While I normally don’t respond to reviews—good or bad—I thought it might be fun to create a mock interview, where the questions posed come from questions or thoughts raised by Amazon reviewers.
Hope you enjoy the interview!
Q. I finished reading Coulson’s Wife and I wonder why certain secrets were kept and not revealed. Don’t you think you missed an opportunity for added conflict, tension, and drama?
A. What some readers may not realize, Coulson’s Lessons (which is book 3 in the series and originally titled Lessons) was actually the first book written. When readers wanted to know more about the characters in Lessons (when they were younger), I decided to write what would become Coulson’s Crucible. But before I started that book, I was compelled to write Coulson’s Wife. Had certain secrets (I don’t want to give a spoiler) been revealed in book 1, it would not have worked. Yet, all the secrets are revealed in Coulson’s Reckoning.
Q. I was enjoying Coulson’s Wife but there was one part where William’s comments are attributed to Randall. I found that confusing. Don’t you use an editor?
A. I confess to sometimes typing the wrong character’s name. (I do it when talking too.) The book has gone through several editors and numerous beta readers—and unfortunately that error slipped through. I am very sorry. We have since corrected the file.
Q. I really enjoyed Coulson’s Wife, yet didn’t feel Coulson’s Crucible resembled the first book. I missed the historical references.
A. As a family saga, spanning four generations, each book tends to be unique to that generation, yet as they move along, they intertwine. The historical references were handled differently in Coulson’s Crucible, as it took place in the 1960-70s, and I didn’t feel it required the same background summary required in Coulson’s Wife.
Q. Why didn’t you have Vera reconcile what happened to her when she was a teenager? She never seems to realize that is why she makes certain decisions.
A. Exactly. When writing The Coulson Series, its characters became real to me. Real people are complex and flawed, a mixture of good and bad. And sometimes they never understand why they behave in certain ways. That was actually the point of the story—and this being a family saga, those unresolved issues and family secrets can resonate for generations to come.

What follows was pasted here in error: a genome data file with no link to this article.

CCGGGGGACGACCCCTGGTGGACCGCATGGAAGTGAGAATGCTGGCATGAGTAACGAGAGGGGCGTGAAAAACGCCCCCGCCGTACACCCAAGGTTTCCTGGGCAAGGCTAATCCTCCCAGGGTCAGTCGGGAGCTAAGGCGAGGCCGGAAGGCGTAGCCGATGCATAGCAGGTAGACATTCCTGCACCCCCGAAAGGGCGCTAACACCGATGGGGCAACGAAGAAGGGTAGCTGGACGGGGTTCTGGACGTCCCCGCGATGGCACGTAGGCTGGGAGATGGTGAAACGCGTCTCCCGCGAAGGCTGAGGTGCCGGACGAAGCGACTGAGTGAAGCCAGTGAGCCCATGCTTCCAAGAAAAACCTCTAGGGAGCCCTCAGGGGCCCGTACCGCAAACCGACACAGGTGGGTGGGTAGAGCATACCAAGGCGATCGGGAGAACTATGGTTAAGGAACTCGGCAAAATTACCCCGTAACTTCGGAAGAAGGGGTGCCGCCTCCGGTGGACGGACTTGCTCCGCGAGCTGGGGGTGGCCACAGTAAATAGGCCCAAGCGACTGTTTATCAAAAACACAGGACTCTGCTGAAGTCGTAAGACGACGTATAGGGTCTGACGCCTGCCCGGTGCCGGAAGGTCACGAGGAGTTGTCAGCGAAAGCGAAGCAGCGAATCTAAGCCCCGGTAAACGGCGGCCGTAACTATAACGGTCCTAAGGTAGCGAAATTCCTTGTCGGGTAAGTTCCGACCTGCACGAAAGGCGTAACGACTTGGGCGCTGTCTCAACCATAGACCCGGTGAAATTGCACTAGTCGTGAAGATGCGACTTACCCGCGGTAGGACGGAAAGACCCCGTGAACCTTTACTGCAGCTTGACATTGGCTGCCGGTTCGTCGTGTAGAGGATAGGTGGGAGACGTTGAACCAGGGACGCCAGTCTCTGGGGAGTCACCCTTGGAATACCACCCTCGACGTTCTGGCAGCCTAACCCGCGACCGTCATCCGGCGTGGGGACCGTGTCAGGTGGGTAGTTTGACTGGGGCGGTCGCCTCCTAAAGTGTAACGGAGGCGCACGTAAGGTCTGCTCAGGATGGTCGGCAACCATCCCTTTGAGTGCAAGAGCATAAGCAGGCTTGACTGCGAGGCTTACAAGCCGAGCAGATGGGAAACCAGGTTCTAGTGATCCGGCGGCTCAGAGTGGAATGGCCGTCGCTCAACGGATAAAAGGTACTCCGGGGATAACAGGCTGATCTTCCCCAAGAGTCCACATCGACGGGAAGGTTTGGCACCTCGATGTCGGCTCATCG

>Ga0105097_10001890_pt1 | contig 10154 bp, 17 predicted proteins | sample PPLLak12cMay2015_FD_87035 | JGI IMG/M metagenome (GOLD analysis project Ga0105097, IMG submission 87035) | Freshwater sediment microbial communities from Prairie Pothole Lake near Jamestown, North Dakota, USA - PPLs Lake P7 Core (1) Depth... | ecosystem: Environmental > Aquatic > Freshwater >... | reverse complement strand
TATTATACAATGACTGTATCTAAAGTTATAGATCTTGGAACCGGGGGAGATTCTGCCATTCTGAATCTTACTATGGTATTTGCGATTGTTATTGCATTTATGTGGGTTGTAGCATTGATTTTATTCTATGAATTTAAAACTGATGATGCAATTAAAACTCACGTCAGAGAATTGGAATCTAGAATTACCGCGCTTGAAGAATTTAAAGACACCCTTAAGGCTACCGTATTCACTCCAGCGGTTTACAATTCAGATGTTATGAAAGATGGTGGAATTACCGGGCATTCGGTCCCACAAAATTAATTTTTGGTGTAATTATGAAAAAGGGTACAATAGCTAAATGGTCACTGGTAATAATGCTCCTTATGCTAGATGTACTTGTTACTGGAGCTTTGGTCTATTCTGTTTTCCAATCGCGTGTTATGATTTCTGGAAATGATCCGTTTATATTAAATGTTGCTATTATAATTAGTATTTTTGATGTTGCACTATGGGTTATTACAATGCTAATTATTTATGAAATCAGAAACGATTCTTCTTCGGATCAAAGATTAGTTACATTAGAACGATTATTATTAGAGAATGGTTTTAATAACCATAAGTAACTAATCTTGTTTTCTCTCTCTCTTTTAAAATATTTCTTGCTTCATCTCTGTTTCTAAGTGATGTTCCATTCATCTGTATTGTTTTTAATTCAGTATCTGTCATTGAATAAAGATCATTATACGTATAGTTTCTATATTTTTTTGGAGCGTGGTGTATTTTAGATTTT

Q. The series was great but all the stuff about how the Mormon religion is the way to go could have been left out.
A. Ummm…I think you are thinking of another book. The Mormon religion is never mentioned in the story.
Q. I know you call the series a Family Saga, do you see it fitting into another genre?
A. A marketing problem with The Coulson Series, in my opinion, the books in the series tend to genre hop. Coulson’s Wife is more historical fiction. It might also fall into woman’s fiction because it focuses on the changes for women in the 20th century.
Coulson’s Crucible is more drama. Coulson’s Lessons is contemporary romance. Coulson’s Secret and Coulson’s Reckoning are mystery romance.
Q. There are a lot of people in the series and their families seem to interconnect. How can I keep them all straight?
A. You will find a Coulson Family Tree on this website, and in the last book in the series, Coulson’s Reckoning.
Q, Will there be another book in the series—perhaps about Garret and Alexandra’s daughter?
A. Readers have asked me before, and I have seriously considered it. Yet for now, my focus is on my current series, Haunting Danielle.
Q. Now that you bring up Haunting Danielle, why did you publish that series under your real name (Bobbi Holmes) and The Coulson Series under your pen name (Anna J. McIntyre)?
A. I didn’t want to confuse readers, because the tone of Haunting Danielle is radically different from The Coulson Series. It isn’t just that Haunting Danielle is a different genre—paranormal cozy mystery—it is G-rated, with no graphic sex, no significant swearing—basically something you wouldn’t mind sharing with your teenager or grandmother.
The Coulson Series does contain graphic sex, language some might find offensive—it’s intended to be realistic and gritty. I don’t feel the sex scenes or language is gratuitous; they are necessary for the story. But, it will offend some people.